The head of Germany's CDU is facing a backlash after suggesting there should be "rules" for influential online bloggers during election campaigns.
Thousands signed a petition calling for an end to attacks on free speech.
Almost 50,000 people have signed an online petition demanding the head of Germany's ruling conservatives, Annegret Kramp-Karrenbauer, "stop censorship."
The appeal was launched by two YouTube stars after Kramp-Karrenbauer called for a debate about whether online political "propaganda" should be regulated in the lead-up to elections.
Unprecedented censorship and fake news narratives are being pushed by the globalists after the EU election results.
The German word Kramp-Karrenbauer used, Meinungsmache, is ambiguous and can also mean political "spin," but certainly implies a degree of factual inaccuracy.
The Christian Democrat (CDU) leader made the comments in response to a video by German YouTuber Rezo which was released just days before the party suffered major losses in the European elections.
The viral clip urged voters to shun the ruling parties over their failure to act on climate change. Dozens of influential YouTubers also added their support to the pre-election message.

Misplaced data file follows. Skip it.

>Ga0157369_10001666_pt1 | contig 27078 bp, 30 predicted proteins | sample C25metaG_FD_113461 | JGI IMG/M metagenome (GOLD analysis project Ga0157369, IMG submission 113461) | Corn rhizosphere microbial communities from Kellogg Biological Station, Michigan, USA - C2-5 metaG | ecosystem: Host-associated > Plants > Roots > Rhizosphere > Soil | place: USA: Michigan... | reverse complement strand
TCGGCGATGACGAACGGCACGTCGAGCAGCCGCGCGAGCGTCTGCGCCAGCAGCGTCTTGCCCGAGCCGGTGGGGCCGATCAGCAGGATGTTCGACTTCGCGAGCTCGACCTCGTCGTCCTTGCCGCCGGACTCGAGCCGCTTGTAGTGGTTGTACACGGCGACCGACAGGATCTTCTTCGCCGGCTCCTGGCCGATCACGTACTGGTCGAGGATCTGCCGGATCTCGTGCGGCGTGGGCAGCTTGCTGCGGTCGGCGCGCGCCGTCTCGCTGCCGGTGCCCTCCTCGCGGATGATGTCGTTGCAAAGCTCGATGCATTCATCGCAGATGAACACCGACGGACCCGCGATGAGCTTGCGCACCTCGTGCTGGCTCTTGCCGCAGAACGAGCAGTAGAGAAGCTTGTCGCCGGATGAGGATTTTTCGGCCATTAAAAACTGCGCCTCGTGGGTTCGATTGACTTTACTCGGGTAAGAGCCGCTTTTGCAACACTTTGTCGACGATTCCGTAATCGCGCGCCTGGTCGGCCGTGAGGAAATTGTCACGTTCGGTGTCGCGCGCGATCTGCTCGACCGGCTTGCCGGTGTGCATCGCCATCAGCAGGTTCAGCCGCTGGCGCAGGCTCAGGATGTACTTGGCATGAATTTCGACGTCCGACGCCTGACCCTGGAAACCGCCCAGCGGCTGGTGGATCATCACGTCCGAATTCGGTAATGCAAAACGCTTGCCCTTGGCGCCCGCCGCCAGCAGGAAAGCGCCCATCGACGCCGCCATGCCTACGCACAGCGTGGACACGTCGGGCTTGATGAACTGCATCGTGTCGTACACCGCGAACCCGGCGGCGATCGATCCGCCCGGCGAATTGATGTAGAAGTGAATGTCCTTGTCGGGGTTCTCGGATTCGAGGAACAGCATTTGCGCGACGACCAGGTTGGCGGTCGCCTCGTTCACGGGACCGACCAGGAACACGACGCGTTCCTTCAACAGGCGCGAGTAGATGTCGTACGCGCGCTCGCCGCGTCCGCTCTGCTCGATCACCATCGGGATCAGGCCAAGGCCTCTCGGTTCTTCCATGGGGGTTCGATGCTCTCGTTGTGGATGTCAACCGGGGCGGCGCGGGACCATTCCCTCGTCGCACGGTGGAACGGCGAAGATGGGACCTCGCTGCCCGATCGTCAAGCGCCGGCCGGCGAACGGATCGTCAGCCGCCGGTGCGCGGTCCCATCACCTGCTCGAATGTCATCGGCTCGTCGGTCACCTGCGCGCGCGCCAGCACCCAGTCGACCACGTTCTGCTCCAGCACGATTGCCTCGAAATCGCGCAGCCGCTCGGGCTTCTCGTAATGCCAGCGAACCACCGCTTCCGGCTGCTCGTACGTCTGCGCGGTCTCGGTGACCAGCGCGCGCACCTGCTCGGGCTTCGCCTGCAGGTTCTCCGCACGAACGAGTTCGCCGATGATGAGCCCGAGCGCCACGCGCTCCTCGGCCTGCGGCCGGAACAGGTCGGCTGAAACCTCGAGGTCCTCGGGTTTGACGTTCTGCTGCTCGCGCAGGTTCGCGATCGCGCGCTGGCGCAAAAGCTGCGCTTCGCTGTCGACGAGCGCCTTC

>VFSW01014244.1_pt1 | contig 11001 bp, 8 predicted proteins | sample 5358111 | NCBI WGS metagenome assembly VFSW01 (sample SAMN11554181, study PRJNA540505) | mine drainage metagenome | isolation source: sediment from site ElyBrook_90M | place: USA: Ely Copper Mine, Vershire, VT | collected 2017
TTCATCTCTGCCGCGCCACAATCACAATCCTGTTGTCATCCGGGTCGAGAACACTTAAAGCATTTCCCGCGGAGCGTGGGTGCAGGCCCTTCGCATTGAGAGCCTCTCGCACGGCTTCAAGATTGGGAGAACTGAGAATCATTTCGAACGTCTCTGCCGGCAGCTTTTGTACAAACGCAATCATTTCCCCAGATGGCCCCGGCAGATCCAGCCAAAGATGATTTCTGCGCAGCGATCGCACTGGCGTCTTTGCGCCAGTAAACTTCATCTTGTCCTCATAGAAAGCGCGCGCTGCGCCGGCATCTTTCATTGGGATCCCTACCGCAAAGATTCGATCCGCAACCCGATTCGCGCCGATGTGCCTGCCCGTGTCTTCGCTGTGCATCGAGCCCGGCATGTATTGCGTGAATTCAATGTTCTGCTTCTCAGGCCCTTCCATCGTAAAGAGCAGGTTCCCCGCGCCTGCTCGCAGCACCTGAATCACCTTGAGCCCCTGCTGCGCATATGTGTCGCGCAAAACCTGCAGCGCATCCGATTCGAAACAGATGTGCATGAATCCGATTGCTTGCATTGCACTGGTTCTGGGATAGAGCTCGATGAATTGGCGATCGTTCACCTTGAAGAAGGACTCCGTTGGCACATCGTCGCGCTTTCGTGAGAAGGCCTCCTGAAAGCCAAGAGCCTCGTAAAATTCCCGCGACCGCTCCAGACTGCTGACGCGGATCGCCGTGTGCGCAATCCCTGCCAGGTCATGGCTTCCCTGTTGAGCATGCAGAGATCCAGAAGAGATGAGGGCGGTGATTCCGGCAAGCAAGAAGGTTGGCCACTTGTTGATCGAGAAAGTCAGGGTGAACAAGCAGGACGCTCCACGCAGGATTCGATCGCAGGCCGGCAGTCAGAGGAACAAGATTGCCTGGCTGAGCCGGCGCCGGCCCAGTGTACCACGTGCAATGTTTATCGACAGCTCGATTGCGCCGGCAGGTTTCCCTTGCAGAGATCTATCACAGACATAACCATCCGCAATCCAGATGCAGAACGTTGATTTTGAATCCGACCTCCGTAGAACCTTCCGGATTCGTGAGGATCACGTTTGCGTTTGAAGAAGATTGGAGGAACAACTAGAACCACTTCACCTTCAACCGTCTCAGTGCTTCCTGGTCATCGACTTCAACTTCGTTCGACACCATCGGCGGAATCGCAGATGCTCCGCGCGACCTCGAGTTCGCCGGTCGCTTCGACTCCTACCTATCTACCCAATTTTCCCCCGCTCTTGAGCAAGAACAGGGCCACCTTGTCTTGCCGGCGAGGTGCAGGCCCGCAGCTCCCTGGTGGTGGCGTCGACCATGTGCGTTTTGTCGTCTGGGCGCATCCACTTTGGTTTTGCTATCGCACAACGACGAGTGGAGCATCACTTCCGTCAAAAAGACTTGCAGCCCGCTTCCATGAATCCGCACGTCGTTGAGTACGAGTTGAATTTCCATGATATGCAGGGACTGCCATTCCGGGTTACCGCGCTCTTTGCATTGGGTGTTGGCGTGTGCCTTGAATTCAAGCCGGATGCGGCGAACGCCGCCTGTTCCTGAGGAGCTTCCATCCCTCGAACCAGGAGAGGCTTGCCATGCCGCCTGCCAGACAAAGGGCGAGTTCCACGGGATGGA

"What would happen in this country if, say, 70 of newspapers decided two days before the election to make a joint appeal: 'Please don't vote CDU or SPD'?" Kramp-Karrenbauer asked Monday, saying it would be seen as a clear attempt to manipulate opinion ahead of the polls.
Her call for more discussion about whether political opinions in the digital sphere should be regulated around election time sparked an outcry.
Opposition politicians, free speech advocates and social media users accused her of embracing censorship.
The German Federation of Journalists (DJV) said the idea was "not just nonsense but also a violation of the constitution."
On Tuesday, YouTubers Marmeladenoma, 87, and Herr Newstime, 29, launched their online petition calling for an end to "censorship and attacks on freedom of expression."
As of Wednesday morning it had more than 48,500 signatures.
The appeal also urges Kramp-Karrenbauer to "bury her ideas for election campaign rules" before upcoming regional elections in the states of Thuringia, Brandenburg and Saxony.
The response prompted Kramp-Karrenbauer to later backpedal, stating that the CDU "will always defend freedom of opinion and diversity of opinion."
"Particularly in controversial times such as an election, we all bare responsibility for how we discuss with one another and how political opinion is formed," she said.
Kramp-Karrenbauer, often referred to as AKK, replaced Chancellor Angela Merkel as head of the CDU in December. She is expected to run for chancellor when Merkel's term ends in 2021.
You can read this article as it originally appears at Deutsche Welle here.
Jean-Claude Juncker and other EU leaders are admitting the weak state of the EU now that people across Europe have voted for populist candidates who promote nationalism.
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